Tuesday, August 26, 2014
Why are bags for electronics so depressing? Laptops, cameras, 'pads and 'phones. It seems like 90% of them are solid black. Why?? Ok I understand, it doesn't show dirt, it's neutral, etc, etc. BUT YOU CAN'T SEE ANYTHING INSIDE OF IT. What about all the other solid neutral colors that aren't black? What about those?
Frustrated with the camera bag choices on the market, I took matters into my own hands, leapt well past neutral into the realm of Kitten Head.
I like that it's smaller than a normal camera bag. It's the perfect size for my camera, charger and spare battery, and remote. So great for whenever I just want my camera and not my extra lenses and other accessories.
Plus did I mention it isn't black?
From every angle there is a fragment of a kitten face staring out at you. It's weird and I like it. Look at these eyes.
There is an elasticized pocket on one side, although thus far I've been a little worried to put anything in it for fear of falling out.
The much more usable pocket is a zippered one under the main flap. It's a more than ample space for the charger, battery and remote.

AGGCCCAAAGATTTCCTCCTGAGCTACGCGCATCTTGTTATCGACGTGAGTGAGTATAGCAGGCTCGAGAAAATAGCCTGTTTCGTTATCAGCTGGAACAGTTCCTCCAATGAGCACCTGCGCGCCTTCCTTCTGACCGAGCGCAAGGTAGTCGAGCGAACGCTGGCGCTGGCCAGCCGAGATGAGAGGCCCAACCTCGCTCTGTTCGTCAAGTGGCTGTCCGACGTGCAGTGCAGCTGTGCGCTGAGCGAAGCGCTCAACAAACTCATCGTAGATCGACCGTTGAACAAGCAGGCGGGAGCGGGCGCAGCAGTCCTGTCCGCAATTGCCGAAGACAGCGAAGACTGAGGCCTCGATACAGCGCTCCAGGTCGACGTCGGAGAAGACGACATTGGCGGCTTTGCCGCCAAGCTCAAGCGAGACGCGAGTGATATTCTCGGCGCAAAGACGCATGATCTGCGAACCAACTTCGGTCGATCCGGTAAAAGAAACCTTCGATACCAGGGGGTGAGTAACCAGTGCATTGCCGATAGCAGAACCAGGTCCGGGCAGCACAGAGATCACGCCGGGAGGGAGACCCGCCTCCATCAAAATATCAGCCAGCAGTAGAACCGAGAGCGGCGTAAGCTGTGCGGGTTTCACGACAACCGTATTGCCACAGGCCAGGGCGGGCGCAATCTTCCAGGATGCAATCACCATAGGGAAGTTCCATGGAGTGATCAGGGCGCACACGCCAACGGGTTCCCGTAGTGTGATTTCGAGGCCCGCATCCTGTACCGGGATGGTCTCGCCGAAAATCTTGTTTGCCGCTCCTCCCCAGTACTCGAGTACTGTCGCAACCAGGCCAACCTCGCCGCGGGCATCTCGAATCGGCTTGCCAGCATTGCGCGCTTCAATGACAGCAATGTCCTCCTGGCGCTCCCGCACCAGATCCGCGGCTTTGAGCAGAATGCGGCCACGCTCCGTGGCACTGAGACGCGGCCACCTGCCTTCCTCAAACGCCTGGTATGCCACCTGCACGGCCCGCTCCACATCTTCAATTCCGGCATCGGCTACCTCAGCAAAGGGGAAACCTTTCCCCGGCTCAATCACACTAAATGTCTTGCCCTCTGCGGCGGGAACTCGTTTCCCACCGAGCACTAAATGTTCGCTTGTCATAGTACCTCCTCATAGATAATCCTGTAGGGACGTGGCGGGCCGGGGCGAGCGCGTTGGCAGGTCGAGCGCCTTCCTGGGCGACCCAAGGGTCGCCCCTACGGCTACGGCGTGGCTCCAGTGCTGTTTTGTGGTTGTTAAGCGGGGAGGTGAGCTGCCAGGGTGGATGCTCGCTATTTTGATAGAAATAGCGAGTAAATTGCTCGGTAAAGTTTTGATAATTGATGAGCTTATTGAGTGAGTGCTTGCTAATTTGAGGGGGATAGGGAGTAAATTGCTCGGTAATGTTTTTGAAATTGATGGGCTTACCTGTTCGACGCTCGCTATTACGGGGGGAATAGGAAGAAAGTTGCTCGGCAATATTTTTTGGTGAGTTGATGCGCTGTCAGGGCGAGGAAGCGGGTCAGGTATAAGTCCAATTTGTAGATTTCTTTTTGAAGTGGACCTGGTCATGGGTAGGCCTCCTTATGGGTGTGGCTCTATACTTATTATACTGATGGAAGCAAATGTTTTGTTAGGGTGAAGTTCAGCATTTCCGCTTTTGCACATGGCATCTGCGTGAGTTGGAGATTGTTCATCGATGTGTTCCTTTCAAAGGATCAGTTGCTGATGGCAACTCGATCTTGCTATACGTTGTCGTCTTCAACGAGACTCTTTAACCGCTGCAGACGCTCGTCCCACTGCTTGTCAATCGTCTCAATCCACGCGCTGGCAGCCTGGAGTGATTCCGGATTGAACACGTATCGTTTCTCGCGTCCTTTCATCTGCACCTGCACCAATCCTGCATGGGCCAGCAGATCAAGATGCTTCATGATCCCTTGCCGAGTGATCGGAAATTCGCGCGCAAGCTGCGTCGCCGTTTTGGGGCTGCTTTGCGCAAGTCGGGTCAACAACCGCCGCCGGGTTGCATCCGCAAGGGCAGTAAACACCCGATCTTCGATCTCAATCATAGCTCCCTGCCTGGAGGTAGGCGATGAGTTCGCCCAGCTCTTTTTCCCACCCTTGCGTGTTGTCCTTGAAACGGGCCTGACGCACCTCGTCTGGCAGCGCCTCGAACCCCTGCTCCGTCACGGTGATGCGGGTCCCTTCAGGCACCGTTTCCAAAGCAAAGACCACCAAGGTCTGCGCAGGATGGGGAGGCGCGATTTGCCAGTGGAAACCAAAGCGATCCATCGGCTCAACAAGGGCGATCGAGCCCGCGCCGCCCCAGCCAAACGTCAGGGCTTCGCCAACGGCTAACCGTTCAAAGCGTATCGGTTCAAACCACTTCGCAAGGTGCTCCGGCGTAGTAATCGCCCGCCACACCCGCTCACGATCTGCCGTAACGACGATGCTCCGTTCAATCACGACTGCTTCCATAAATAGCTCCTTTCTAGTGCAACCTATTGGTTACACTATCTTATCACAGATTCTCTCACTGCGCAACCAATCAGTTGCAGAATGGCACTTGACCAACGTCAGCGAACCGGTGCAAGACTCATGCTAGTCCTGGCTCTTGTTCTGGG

UPDATE: The zipper is something that I added myself. It's not part of the pattern but was easy to install!
There are snaps on the sides that give the bag its triangular shape [also look at all the kitten eyes SO WEIRD].
But when they are unsnapped, it gets very roomy!
There's literally room for my DSLR camera and nothing else in the main compartment. But that's all you need!
When I snap the sides around the camera, it is so snug and cozy in there, and it feels very protected. Each side and bottom panel has eight - EIGHT - layers of batting AND a layer of peltex sewn into it. The pattern called for foam, which I didn't have, but I DID have batting and peltex, and I was being thrifty.
And look at this little guy on the bottom!
I actually made this a while ago, and it's only now making it to the blog. The fabric is an ultimate favorite of mine. It's a Japanese linen/cotton blend that I bought at the now-closed Urban Craft Center have tried desperately to find online, but have failed. The selvage says "project by cotton japan". If any of you find it online I will give you my firstborn kitten.
I have to be honest, I feel a little ridiculous carrying this around.
But at least it isn't black.